Sanibel Island, Florida

Sanibel Island, Florida

Home ** Travel Adventures by Year ** Travel Adventures by State

** Plants ** Marine-Boats ** Geology ** Exciting Drives ** Cute Signs ** RV Subjects ** Miscellaneous Subjects

Adventures by State ** More Florida Adventures ** More 2006 Travel Adventures


Sanibel Island, Florida

Places Visited: La Belle, Sanibel Island, Captiva Island, Ding Darling National Wildlife Refuge

Our RV-Park was Granny's Grove in La Belle, Florida east of Ft Myers

Bowman's Beach on Sanibel Island, Florida







Nothing evokes a day at the beach quite like gulls and sea oats. These pictures were taken at Bowman's Beach on Sanibel Island.




Gulls on Bowman's Beach: Sanibel Island, Florida





Gulls make a day at the beach. They are social and do not mind humans encroaching on their space. On the left are laughing gulls in various stages of winter dress.

The gull on the right is ring billed gull.



Strangler fig trees on Sanibel Island, Florida









Last weeks travelogue had a picture of a strangler fig growing out of the top of an ancient cypress tree. Most of the time strangler fig trees that we see are being hosted by cabbage palm trees like the ones in these pictures. The fig tree fruit is dropped by an animal or bird and lands in the fronds of a palm tree where it sprouts and begins life. Cabbage palms make good host plants because they have a fibrous, crisscross pattern of old frond bases around its trunk that provides good rooting material for the seedling. Aerial roots are sent downward while branches are sent upward. Using the host tree for support, the strangler fig gradually establishes itself and chokes/kills the host.

Strangler fig trees are are one of the most interesting trees we see in south Florida. They certainly have a unique survival strategy. Starting life in the branches of another tree provides a strangler fig with more light, an advantage over trees which start life on the ground.

Strangler fig trees on Sanibel Island, Florida








Look how massive the root system has become around the palm tree to the left while the strangler fig tree on the right is just beginning to encase the host palm tree with those strangling roots.


Hurricane Charlie passed over Captiva Island in the summer of 2004 (the summer Florida was visited by 4-hurricanes). Thankfully, hurricane Charlie was small in size. The swath of damage was less than 10-miles across. However, within that 10-mile diameter hurricane Charlie did a lot of damage to trees on Captiva Island. Tall trees were particularly vulnerable while smaller varieties were less affected.

Effects of Hurricane Charlie on Captiva Island, Florida








The trees in these photographs are what remains of Norfolk Island pines. While they look like fuzzy telephone poles now the "fuzzy" part you see is new growth. The survival strategy for Norfolk Island pines is for their limbs to break off where they connect to the trunk. These trees were about 98% "delimbed". The new growth is sprouting from where the limbs once were. Note that the Norfolk Island pine on the right has been "topped" in addition to being delimbed. A pair of osprey have constructed a nest and set up housekeeping in the top of the Norfolk Island pine on the right. This is the only osprey nest I have seen in a live tree. While eagles nest in live trees osprey almost always choose a dead snag.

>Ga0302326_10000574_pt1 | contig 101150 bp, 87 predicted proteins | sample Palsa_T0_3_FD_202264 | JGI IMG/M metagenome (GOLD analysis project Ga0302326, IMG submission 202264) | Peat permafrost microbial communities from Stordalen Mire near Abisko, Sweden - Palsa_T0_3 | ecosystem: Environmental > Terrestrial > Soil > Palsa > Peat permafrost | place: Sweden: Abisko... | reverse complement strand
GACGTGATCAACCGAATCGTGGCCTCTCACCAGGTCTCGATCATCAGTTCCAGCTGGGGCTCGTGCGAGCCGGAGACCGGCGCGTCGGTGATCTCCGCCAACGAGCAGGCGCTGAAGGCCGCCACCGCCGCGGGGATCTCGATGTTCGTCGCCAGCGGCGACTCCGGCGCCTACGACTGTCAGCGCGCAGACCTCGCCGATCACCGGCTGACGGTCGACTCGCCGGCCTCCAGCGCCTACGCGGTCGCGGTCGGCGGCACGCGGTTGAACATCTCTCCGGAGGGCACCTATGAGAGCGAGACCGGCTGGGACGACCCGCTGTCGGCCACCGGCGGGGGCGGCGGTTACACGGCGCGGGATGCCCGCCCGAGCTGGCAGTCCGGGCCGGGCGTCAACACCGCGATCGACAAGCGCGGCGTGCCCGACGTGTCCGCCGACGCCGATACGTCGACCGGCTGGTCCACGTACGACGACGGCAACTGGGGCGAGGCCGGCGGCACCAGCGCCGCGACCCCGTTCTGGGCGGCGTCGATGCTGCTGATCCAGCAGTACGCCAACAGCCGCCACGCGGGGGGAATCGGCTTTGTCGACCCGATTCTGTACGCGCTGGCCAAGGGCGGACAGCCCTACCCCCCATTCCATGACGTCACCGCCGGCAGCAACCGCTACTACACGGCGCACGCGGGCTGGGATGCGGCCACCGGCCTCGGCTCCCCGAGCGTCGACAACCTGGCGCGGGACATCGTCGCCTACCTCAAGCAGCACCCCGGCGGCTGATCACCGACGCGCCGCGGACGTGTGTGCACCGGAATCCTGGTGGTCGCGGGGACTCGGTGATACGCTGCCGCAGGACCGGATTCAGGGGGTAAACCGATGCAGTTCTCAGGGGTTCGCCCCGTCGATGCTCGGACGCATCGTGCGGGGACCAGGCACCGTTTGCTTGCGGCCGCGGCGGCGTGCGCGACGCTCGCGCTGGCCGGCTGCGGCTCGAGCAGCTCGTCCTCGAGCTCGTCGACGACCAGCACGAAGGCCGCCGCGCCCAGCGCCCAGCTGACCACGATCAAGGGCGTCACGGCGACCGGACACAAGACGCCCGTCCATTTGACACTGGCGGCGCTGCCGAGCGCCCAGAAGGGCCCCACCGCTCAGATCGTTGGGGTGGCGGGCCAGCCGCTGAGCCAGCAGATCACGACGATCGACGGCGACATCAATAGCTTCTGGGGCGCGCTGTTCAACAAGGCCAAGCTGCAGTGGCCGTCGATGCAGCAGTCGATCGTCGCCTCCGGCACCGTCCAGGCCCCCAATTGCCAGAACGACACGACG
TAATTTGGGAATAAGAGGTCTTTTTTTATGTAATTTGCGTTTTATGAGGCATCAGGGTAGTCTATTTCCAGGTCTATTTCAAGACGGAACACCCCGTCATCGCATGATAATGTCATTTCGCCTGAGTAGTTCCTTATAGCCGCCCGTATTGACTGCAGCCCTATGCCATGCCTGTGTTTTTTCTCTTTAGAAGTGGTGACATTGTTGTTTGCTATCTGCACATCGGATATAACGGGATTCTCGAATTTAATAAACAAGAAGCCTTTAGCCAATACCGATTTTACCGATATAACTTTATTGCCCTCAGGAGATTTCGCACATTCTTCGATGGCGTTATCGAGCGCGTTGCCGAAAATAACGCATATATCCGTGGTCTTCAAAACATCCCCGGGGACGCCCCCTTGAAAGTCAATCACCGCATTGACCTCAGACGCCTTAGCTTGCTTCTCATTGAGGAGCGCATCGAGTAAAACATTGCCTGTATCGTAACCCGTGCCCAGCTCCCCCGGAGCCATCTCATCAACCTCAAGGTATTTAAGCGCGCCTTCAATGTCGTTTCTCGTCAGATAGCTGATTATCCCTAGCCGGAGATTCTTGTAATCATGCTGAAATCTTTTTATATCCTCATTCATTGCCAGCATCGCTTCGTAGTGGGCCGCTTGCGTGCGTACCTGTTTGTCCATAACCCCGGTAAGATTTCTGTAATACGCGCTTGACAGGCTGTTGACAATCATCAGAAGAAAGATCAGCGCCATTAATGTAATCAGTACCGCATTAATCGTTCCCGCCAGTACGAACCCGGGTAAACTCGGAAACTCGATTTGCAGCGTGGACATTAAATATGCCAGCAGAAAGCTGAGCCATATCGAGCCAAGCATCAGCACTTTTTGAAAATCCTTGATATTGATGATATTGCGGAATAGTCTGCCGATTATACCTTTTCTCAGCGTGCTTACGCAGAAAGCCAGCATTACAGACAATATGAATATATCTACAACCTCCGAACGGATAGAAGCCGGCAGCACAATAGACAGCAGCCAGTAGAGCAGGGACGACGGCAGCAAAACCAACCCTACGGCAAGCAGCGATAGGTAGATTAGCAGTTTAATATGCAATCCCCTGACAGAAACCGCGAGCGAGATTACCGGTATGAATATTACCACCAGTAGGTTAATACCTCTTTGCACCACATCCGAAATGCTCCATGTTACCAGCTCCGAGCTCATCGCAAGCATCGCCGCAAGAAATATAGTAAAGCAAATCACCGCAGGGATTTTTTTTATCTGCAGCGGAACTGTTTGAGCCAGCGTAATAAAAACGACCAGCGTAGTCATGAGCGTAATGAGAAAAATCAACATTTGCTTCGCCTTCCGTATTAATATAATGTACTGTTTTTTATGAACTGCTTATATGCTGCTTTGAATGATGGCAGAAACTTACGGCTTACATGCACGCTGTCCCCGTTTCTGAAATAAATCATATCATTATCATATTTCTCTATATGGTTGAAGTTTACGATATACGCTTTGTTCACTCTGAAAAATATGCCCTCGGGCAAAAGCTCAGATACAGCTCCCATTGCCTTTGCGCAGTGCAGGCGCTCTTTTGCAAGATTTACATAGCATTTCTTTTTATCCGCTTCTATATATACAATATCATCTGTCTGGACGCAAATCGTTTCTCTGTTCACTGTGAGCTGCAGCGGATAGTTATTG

Note that palm trees sustained little noticeable damage from hurricane Charlie. In addition to having a strong root system their trunks have great elasticity and their fronds bend into the wind reducing air resistance. This survival strategy works well.

Australian pines suffered severe damage as well. Australian pines have a shallow root system and brittle wood. Those that did not have trunks that were broken off were toppled with the huge-but-shallow root system just coming out of the sandy soil and breaking off around 10' from the base.

Friday and Saturday were destined to be different in that south Florida's dry season was interrupted by a torrential downpour that lasted from around noon on Friday until after noon on Saturday. Evening news on Saturday said that La Belle received 5" of rain from that front. I can believe it. In addition to torrential rain thunder and lightening flashed and boomed for hours on end. As the afternoon wore on the sky cleared up and the temperature dropped. The sunset was spectacular. It would have been a good time to be at the beach for that sunset. We took pictures of the sunset from our RV-Park but they are not nearly as spectacular as they would have been at the beach.

Sunset from La Belle, Florida










Sunset from La Belle, Florida





Red sky at night is a sailors delight. If that diddy is correct tomorrow will will be a wonderful day.




Click here for some Florida travellogs

Until next time remember how good life is.

Mike & Joyce Hendrix

More Florida Adventures

Adventures by State ** More 2006 Travel Adventures


Mike & Joyce Hendrix


Mike & Joyce Hendrix who we are

We hope you liked this page. If you do you might be interested in some of our other Travel Adventures:

Mike & Joyce Hendrix's home page

Travel Adventures by Year ** Travel Adventures by State ** Plants ** Marine-Boats ** Geology ** Exciting Drives ** Cute Signs ** RV Subjects ** Miscellaneous Subjects


We would love to hear from you......just put "info" in the place of "FAKE" in this address:

Until next time remember how good life is.